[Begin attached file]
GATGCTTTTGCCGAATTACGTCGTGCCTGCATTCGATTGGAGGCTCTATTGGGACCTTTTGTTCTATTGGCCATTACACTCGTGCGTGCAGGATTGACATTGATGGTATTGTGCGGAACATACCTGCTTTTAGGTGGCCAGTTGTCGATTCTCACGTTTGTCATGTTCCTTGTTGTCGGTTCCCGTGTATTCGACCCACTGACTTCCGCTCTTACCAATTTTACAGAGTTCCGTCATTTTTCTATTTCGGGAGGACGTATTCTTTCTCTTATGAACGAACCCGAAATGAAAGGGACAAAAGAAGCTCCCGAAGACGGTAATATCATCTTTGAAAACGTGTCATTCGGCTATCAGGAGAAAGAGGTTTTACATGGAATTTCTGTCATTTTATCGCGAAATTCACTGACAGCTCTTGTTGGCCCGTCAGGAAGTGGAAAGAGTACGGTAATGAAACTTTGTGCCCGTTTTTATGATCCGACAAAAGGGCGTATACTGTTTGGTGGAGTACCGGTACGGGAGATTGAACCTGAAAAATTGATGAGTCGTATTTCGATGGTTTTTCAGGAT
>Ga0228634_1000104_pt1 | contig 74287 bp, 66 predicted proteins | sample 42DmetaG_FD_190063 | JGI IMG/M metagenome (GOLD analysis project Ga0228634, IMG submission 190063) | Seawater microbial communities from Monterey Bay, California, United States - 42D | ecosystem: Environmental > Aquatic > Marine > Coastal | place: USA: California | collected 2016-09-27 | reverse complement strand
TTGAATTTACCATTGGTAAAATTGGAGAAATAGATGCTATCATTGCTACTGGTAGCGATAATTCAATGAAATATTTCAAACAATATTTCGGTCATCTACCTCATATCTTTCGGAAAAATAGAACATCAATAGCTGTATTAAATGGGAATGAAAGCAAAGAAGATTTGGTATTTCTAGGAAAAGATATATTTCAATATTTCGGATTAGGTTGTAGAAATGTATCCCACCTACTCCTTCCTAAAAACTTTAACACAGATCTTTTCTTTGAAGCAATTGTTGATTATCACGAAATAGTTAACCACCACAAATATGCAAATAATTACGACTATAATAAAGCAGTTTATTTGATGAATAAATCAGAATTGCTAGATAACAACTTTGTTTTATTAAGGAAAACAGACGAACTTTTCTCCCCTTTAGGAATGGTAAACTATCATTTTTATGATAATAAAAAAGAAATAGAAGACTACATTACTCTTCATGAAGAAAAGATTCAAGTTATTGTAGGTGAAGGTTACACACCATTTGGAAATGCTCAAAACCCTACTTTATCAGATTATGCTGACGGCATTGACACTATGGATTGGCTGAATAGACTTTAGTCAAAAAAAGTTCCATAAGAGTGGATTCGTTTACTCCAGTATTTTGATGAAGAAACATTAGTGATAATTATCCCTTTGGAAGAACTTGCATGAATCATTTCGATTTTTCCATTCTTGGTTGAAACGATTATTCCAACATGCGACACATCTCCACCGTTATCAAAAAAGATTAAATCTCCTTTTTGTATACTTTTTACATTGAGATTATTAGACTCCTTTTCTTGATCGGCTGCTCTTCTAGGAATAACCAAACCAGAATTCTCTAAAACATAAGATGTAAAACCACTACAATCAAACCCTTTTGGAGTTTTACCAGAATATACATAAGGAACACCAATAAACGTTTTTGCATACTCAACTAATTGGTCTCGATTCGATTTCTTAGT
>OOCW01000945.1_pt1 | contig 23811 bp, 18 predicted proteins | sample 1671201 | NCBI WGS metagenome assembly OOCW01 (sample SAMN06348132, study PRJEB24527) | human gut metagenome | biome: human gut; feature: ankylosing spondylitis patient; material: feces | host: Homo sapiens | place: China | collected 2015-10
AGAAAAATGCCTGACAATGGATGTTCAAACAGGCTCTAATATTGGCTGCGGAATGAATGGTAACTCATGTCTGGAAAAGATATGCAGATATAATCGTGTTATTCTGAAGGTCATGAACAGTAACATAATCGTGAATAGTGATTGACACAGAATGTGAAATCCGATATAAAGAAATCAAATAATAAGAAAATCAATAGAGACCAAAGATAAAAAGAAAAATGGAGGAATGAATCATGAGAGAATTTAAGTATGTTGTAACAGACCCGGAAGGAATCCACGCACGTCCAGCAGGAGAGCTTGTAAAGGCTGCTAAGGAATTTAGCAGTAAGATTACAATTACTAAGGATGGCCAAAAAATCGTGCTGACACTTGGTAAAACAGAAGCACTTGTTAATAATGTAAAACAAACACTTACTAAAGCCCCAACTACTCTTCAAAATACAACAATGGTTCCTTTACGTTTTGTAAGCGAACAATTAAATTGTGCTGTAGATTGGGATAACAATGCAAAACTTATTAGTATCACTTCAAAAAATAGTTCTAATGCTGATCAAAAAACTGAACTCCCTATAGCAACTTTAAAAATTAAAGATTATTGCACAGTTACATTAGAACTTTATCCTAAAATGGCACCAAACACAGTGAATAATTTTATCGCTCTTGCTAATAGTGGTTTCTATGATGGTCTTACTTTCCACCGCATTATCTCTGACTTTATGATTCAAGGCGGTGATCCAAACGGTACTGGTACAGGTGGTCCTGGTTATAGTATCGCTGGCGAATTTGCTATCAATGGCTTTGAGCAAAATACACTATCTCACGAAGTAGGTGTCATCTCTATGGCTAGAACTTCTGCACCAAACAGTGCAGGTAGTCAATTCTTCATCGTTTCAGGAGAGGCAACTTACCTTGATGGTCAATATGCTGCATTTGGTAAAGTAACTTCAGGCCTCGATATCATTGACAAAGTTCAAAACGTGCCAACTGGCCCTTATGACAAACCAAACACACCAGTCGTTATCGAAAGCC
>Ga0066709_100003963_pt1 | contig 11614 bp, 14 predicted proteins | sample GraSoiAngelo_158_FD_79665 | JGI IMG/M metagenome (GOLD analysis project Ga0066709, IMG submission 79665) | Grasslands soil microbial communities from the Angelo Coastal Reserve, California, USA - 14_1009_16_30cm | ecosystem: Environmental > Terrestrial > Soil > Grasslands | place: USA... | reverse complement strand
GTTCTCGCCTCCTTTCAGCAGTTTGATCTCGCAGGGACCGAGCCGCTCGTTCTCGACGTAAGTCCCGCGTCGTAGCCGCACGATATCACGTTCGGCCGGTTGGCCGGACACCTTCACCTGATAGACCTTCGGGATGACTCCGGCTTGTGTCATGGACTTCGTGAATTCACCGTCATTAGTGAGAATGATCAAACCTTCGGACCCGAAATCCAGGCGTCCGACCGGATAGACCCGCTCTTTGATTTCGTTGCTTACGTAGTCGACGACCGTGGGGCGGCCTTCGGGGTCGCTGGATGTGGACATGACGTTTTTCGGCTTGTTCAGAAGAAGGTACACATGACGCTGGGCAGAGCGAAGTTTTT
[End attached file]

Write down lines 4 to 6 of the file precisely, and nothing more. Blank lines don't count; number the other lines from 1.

>OOCW01000945.1_pt1 | contig 23811 bp, 18 predicted proteins | sample 1671201 | NCBI WGS metagenome assembly OOCW01 (sample SAMN06348132, study PRJEB24527) | human gut metagenome | biome: human gut; feature: ankylosing spondylitis patient; material: feces | host: Homo sapiens | place: China | collected 2015-10
AGAAAAATGCCTGACAATGGATGTTCAAACAGGCTCTAATATTGGCTGCGGAATGAATGGTAACTCATGTCTGGAAAAGATATGCAGATATAATCGTGTTATTCTGAAGGTCATGAACAGTAACATAATCGTGAATAGTGATTGACACAGAATGTGAAATCCGATATAAAGAAATCAAATAATAAGAAAATCAATAGAGACCAAAGATAAAAAGAAAAATGGAGGAATGAATCATGAGAGAATTTAAGTATGTTGTAACAGACCCGGAAGGAATCCACGCACGTCCAGCAGGAGAGCTTGTAAAGGCTGCTAAGGAATTTAGCAGTAAGATTACAATTACTAAGGATGGCCAAAAAATCGTGCTGACACTTGGTAAAACAGAAGCACTTGTTAATAATGTAAAACAAACACTTACTAAAGCCCCAACTACTCTTCAAAATACAACAATGGTTCCTTTACGTTTTGTAAGCGAACAATTAAATTGTGCTGTAGATTGGGATAACAATGCAAAACTTATTAGTATCACTTCAAAAAATAGTTCTAATGCTGATCAAAAAACTGAACTCCCTATAGCAACTTTAAAAATTAAAGATTATTGCACAGTTACATTAGAACTTTATCCTAAAATGGCACCAAACACAGTGAATAATTTTATCGCTCTTGCTAATAGTGGTTTCTATGATGGTCTTACTTTCCACCGCATTATCTCTGACTTTATGATTCAAGGCGGTGATCCAAACGGTACTGGTACAGGTGGTCCTGGTTATAGTATCGCTGGCGAATTTGCTATCAATGGCTTTGAGCAAAATACACTATCTCACGAAGTAGGTGTCATCTCTATGGCTAGAACTTCTGCACCAAACAGTGCAGGTAGTCAATTCTTCATCGTTTCAGGAGAGGCAACTTACCTTGATGGTCAATATGCTGCATTTGGTAAAGTAACTTCAGGCCTCGATATCATTGACAAAGTTCAAAACGTGCCAACTGGCCCTTATGACAAACCAAACACACCAGTCGTTATCGAAAGCC
>Ga0066709_100003963_pt1 | contig 11614 bp, 14 predicted proteins | sample GraSoiAngelo_158_FD_79665 | JGI IMG/M metagenome (GOLD analysis project Ga0066709, IMG submission 79665) | Grasslands soil microbial communities from the Angelo Coastal Reserve, California, USA - 14_1009_16_30cm | ecosystem: Environmental > Terrestrial > Soil > Grasslands | place: USA... | reverse complement strand